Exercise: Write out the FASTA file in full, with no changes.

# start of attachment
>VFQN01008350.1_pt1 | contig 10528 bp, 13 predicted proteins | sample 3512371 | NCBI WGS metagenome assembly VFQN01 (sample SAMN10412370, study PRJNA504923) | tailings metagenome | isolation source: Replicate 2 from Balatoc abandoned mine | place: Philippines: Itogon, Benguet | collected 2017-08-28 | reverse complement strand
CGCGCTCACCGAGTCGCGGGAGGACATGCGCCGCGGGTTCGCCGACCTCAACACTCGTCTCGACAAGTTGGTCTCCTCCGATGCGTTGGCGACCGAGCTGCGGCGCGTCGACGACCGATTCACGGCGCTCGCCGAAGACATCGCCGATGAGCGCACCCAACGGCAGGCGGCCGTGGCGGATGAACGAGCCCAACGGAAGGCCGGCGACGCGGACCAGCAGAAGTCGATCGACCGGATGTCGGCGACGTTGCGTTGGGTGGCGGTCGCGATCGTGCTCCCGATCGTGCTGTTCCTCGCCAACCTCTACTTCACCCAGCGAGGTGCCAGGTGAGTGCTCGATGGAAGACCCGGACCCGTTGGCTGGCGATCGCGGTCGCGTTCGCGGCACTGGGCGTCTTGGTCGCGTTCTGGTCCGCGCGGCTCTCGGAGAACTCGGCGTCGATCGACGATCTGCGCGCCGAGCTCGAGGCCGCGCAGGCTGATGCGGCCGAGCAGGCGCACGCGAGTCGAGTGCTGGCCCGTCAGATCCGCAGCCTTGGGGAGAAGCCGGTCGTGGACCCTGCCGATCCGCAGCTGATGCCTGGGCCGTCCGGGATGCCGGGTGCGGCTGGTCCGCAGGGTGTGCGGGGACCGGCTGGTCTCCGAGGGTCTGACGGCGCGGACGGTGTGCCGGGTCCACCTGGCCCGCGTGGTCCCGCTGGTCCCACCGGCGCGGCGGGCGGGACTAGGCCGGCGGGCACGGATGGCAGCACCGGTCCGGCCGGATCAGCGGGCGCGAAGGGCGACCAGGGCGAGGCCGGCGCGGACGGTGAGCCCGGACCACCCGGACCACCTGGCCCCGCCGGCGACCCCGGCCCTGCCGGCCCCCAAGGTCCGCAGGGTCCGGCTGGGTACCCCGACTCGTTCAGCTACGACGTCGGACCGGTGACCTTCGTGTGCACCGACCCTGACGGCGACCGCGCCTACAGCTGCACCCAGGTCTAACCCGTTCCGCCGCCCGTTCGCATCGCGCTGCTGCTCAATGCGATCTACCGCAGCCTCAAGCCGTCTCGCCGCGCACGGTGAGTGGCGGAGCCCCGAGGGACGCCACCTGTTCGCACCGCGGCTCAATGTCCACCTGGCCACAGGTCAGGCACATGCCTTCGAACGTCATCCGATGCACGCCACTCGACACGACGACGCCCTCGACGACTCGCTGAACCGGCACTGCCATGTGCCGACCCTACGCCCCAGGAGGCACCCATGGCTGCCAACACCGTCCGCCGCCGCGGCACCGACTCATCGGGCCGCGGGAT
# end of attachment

>VFQN01008350.1_pt1 | contig 10528 bp, 13 predicted proteins | sample 3512371 | NCBI WGS metagenome assembly VFQN01 (sample SAMN10412370, study PRJNA504923) | tailings metagenome | isolation source: Replicate 2 from Balatoc abandoned mine | place: Philippines: Itogon, Benguet | collected 2017-08-28 | reverse complement strand
CGCGCTCACCGAGTCGCGGGAGGACATGCGCCGCGGGTTCGCCGACCTCAACACTCGTCTCGACAAGTTGGTCTCCTCCGATGCGTTGGCGACCGAGCTGCGGCGCGTCGACGACCGATTCACGGCGCTCGCCGAAGACATCGCCGATGAGCGCACCCAACGGCAGGCGGCCGTGGCGGATGAACGAGCCCAACGGAAGGCCGGCGACGCGGACCAGCAGAAGTCGATCGACCGGATGTCGGCGACGTTGCGTTGGGTGGCGGTCGCGATCGTGCTCCCGATCGTGCTGTTCCTCGCCAACCTCTACTTCACCCAGCGAGGTGCCAGGTGAGTGCTCGATGGAAGACCCGGACCCGTTGGCTGGCGATCGCGGTCGCGTTCGCGGCACTGGGCGTCTTGGTCGCGTTCTGGTCCGCGCGGCTCTCGGAGAACTCGGCGTCGATCGACGATCTGCGCGCCGAGCTCGAGGCCGCGCAGGCTGATGCGGCCGAGCAGGCGCACGCGAGTCGAGTGCTGGCCCGTCAGATCCGCAGCCTTGGGGAGAAGCCGGTCGTGGACCCTGCCGATCCGCAGCTGATGCCTGGGCCGTCCGGGATGCCGGGTGCGGCTGGTCCGCAGGGTGTGCGGGGACCGGCTGGTCTCCGAGGGTCTGACGGCGCGGACGGTGTGCCGGGTCCACCTGGCCCGCGTGGTCCCGCTGGTCCCACCGGCGCGGCGGGCGGGACTAGGCCGGCGGGCACGGATGGCAGCACCGGTCCGGCCGGATCAGCGGGCGCGAAGGGCGACCAGGGCGAGGCCGGCGCGGACGGTGAGCCCGGACCACCCGGACCACCTGGCCCCGCCGGCGACCCCGGCCCTGCCGGCCCCCAAGGTCCGCAGGGTCCGGCTGGGTACCCCGACTCGTTCAGCTACGACGTCGGACCGGTGACCTTCGTGTGCACCGACCCTGACGGCGACCGCGCCTACAGCTGCACCCAGGTCTAACCCGTTCCGCCGCCCGTTCGCATCGCGCTGCTGCTCAATGCGATCTACCGCAGCCTCAAGCCGTCTCGCCGCGCACGGTGAGTGGCGGAGCCCCGAGGGACGCCACCTGTTCGCACCGCGGCTCAATGTCCACCTGGCCACAGGTCAGGCACATGCCTTCGAACGTCATCCGATGCACGCCACTCGACACGACGACGCCCTCGACGACTCGCTGAACCGGCACTGCCATGTGCCGACCCTACGCCCCAGGAGGCACCCATGGCTGCCAACACCGTCCGCCGCCGCGGCACCGACTCATCGGGCCGCGGGAT